________________ CM . . . . Volume XVI Number 34 . . . . May 7, 2010


Not Your Typical Book About the Environment.

Elin Kelsey. Illustrated by Clayton Hammer.
Toronto, ON: Owlkids Books, 2010.
64 pp., pbk. & hc., $12.95 (pbk.), $24.95 (hc.).
ISBN 978-1-897349-84-7 (pbk.), ISBN 978-1-897349-79-3 (hc.).

Subject Headings:
Human ecology-Juvenile literature.
Sustainable living-Juvenile literature.

Grades 5-8 / Ages 10-13.

Review by Gillian Richardson.

***½ /4


Biomimicry is about using nature’s best biological ideas to solve human problems. Or in other words, asking, “What would nature do?” Humans may have a long way to go toward living sustainably on this planet, but the 5 to 100 million species we share the Earth with have the time-tested genius to help us get there.

When you look at a forest, what do you see? A bunch of trees? A source of wood? How about a way to rethink the whole idea of trash? It’s most common to make cradle-to –grave products that are dumped in landfills at the ends of their lives, but a growing number of companies are making products whose old parts can be turned into something new again. This cradle-to-cradle vision seeks to do away with the idea of trash entirely—it’s an idea borrowed from nature. Old products become raw materials for new products, in much the same way that a dead tree’s wood breaks down into soil, nurturing the growth of new seedlings.


The title may be long, but it expresses the essence of this book that strives to bring a fresh message to young people about sustainable living on Earth. The more we become aware of the need for conservation, recycling, ways to mitigate climate change, the more these huge problems can evoke a sense of helplessness. Kelsey’s goal is to rekindle wonder and optimism about the environment with examples of our close connection to nature that will inspire and empower young people.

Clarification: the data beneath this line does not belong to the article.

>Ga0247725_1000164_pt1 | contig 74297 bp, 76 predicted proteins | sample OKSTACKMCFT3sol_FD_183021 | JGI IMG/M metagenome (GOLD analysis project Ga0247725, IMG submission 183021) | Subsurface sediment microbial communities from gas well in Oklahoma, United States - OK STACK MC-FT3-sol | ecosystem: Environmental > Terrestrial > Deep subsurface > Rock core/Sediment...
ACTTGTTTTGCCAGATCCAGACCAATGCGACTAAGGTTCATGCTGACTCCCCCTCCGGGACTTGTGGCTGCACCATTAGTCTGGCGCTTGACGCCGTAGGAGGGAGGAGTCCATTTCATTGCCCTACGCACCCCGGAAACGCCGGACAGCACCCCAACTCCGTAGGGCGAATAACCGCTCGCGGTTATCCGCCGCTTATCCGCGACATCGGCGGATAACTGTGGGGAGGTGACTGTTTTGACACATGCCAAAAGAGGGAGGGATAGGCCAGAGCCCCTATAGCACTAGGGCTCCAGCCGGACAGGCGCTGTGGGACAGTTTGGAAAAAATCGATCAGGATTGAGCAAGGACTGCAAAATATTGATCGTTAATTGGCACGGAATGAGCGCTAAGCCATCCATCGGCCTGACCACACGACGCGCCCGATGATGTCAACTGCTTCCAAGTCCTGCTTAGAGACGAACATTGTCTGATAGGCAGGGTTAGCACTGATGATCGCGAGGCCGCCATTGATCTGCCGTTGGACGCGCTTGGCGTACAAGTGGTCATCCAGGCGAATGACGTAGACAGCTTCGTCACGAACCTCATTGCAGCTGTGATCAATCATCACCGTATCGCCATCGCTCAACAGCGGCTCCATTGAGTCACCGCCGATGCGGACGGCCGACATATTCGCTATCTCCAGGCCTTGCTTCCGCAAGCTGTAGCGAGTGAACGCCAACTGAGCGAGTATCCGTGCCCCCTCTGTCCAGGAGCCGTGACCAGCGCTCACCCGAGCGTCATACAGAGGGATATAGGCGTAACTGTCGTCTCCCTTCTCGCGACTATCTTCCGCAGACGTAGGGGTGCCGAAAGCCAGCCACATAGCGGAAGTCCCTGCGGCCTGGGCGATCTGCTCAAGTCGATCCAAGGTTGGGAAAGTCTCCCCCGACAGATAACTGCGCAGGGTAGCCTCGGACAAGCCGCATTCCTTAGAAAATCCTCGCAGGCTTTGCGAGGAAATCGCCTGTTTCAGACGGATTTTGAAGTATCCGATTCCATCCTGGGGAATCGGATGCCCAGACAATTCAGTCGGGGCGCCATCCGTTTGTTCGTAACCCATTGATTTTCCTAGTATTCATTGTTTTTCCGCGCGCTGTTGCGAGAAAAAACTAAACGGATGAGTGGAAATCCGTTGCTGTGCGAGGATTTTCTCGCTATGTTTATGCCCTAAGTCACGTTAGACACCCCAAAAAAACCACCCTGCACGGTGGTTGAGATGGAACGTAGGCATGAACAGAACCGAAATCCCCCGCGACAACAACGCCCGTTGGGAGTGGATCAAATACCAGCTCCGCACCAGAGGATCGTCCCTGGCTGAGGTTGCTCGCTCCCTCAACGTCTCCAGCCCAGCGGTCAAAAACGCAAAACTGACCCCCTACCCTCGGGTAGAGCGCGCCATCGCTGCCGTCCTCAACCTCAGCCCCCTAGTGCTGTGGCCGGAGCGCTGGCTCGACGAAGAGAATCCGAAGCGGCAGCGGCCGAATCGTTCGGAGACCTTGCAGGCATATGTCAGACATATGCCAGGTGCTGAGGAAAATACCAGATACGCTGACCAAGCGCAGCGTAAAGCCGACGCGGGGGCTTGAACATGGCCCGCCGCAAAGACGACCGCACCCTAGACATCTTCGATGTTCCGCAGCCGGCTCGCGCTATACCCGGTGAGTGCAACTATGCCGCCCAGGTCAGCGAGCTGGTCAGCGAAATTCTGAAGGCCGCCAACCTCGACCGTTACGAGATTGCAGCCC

The book has four well-researched chapters: a focus on eco-friendly clothing, an assessment of food production, the uses of technology that help sustain the environment, and new, surprising sources of energy. Each chapter looks at background of the topic, new trends, options for recycling and reuse, and presents fascinating links to nature. Comic strips highlight unlikely connections about everyday things familiar to kids, e.g. bike riding to reduce carbon dioxide emissions and save species vulnerable to effects of ocean warming. The book is packed with ideas kids can adopt to become involved in changes that will give them a happier outlook.

     Young readers will be motivated by examples of real people who are making a difference. The book describes scientists who have borrowed ideas from nature to help people, e.g. the tiny bristles on gecko’s feet inspired a new kind of adhesive bandage. Amazing news about green creations will encourage independent thinking: building bikes out of bamboo, or helmets with solar-powered headlights. Or how about a chair that transfers energy created when a person sits down into power for LED lights? There’s a challenge inherent in many of these examples: can you design something too?

     This book is appealing for the tremendous amount of detail and up-to-date research. There’s so much to tell. One drawback is the small type size which some readers might find a bit daunting. While the graphic illustrations peppered throughout add humor, the tightly packed text makes the pages appear busy and may deter less capable readers. But this is a book that should be read: the illustrations alone provide a small part of the explanations. It’s a great book to read as a family, to discuss and interpret. It will open up new understanding about conservation and sustainable living.

Highly Recommended.

Gillian Richardson is a freelance writer living in BC.


To comment on this title or this review, send mail to cm@umanitoba.ca.

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The Manitoba Library Association
ISSN 1201-9364
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